The “first touch” report ends up looking nearly identical to the existing campaign ID report but the rows of data will be different since the revenue and other conversion credit is applied to the first campaign that referred the conversion as opposed to the last.

Standard Campaign ID Report Sample
First Touch Campaign ID Sample

The “all touches” report is where you’ll notice more differences. You will see some or many (depending on the date range you have selected) rows of data that have multiple campaign IDs separated by semi colons. To view only the data that contains multiple campaign touches just filter the report by a semi colon.

Multi-Touch Campaign ID Report Sample

So what do you do with this information? What does it all mean?
Spending some time with this new data will likely reveal some patterns you never had insight into before. For example, you may notice certain campaigns appear to perform poorly according to your traditional last touch reports but the same campaign’s performance as a first touch is much better, or vice versa. Since the first touch report is so similar to the out of the box campaign ID report it is fairly straightforward. The only difference is that the first touch gets the credit. The all touch reports are more complicated though. What I find most useful about this report is the ability to determine a campaign’s total reach and compare it to its absolute reach.  Take for example campaign ID 32. In the above screenshots you will notice that this campaign ID has $63,441 attributed to it as a last touch campaign, $35,839 attributed to it as a first touch campaign, and $82,036 attributed to it when you search for it in the all touches report (See fig. 4 below). What this data is telling us in this particular case is that:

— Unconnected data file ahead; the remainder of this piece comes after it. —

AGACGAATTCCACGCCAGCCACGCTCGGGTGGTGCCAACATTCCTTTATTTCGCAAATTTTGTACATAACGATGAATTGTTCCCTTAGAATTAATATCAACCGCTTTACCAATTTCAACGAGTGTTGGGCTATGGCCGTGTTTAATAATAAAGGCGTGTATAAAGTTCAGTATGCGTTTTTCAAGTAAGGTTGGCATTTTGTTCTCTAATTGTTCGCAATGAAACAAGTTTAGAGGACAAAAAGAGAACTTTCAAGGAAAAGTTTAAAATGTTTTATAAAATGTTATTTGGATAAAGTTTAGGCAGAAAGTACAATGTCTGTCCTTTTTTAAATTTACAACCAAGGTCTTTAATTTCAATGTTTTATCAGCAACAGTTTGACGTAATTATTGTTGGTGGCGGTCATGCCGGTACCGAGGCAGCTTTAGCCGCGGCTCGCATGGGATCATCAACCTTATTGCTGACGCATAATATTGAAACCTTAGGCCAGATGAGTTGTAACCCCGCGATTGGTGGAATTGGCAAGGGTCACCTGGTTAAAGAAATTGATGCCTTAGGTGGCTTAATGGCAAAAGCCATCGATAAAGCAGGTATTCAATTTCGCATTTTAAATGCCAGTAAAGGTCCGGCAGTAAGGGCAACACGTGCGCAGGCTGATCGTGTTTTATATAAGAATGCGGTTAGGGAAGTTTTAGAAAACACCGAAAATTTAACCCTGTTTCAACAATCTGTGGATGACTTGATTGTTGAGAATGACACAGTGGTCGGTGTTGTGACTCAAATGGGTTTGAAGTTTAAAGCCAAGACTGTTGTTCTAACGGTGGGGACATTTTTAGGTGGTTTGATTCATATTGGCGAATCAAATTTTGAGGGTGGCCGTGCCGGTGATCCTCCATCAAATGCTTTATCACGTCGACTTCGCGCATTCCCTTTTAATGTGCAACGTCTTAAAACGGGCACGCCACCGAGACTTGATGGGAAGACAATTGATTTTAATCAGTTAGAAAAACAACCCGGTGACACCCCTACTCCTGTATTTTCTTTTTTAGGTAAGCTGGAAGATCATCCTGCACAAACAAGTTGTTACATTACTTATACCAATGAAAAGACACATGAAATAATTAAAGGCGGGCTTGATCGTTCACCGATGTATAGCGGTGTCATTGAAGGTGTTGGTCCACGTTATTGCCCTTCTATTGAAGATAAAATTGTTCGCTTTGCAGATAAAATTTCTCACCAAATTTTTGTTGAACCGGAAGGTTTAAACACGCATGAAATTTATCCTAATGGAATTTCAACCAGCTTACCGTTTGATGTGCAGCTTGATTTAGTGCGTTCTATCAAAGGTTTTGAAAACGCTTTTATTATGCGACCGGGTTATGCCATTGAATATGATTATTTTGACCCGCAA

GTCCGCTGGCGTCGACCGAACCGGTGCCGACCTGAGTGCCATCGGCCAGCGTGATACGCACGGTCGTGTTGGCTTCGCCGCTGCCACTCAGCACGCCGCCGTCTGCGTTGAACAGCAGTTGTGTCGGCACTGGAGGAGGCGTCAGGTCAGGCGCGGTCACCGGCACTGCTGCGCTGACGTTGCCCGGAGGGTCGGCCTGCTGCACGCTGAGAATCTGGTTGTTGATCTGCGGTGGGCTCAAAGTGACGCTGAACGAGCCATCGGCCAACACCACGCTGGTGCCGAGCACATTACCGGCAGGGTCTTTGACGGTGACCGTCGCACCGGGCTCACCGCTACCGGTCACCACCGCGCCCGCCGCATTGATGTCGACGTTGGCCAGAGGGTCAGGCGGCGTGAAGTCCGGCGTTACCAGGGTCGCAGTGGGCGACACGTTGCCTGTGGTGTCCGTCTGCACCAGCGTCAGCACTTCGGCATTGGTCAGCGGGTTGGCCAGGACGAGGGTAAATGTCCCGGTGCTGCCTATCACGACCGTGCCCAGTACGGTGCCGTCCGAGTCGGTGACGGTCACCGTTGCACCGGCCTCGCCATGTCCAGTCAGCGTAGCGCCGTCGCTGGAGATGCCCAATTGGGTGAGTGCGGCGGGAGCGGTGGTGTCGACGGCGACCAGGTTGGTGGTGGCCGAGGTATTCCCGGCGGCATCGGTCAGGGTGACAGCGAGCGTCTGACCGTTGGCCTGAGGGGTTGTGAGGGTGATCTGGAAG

• $63,441 in revenue was most recently referred by campaign 32
  • Only $35,839 in revenue was initially referred by campaign 32
  • But overall campaign 32 at least partially referred $82,036 in revenue

As you can see, there can be very significant differences in campaign performance depending on how you look at the data. Taking the easy way out and looking only at a single attribution method can lead to less than fully-informed decisions being made about your campaigns. What if you were relying solely on first-touch reports in this example? That could lead you to reduce your budget on campaign 32 when in reality it was performing much better than your first-touch report told you.

Multi-Touch Report Filtered by Campaign ID 32

Ok, so all that is well and good but manually analyzing campaign IDs one at a time is a lot of work! Yes it certainly is using the methods I just provided as examples. But there is a much better way to approach this. Taking things a step further we can export each of these reports and combine them together in Excel using the campaign IDs as our key values. What we want to end up with is something like the following which will allow us to analyze first, last, and multi-touch all within a single interface.

Multi-Touch Reporting in Excel Sample

In part two of this article I’ll show you how to set this all up in WebTrends. But for now, follow the steps discussed in this article to get these super handy reports in place so you’ll be ready for the next part.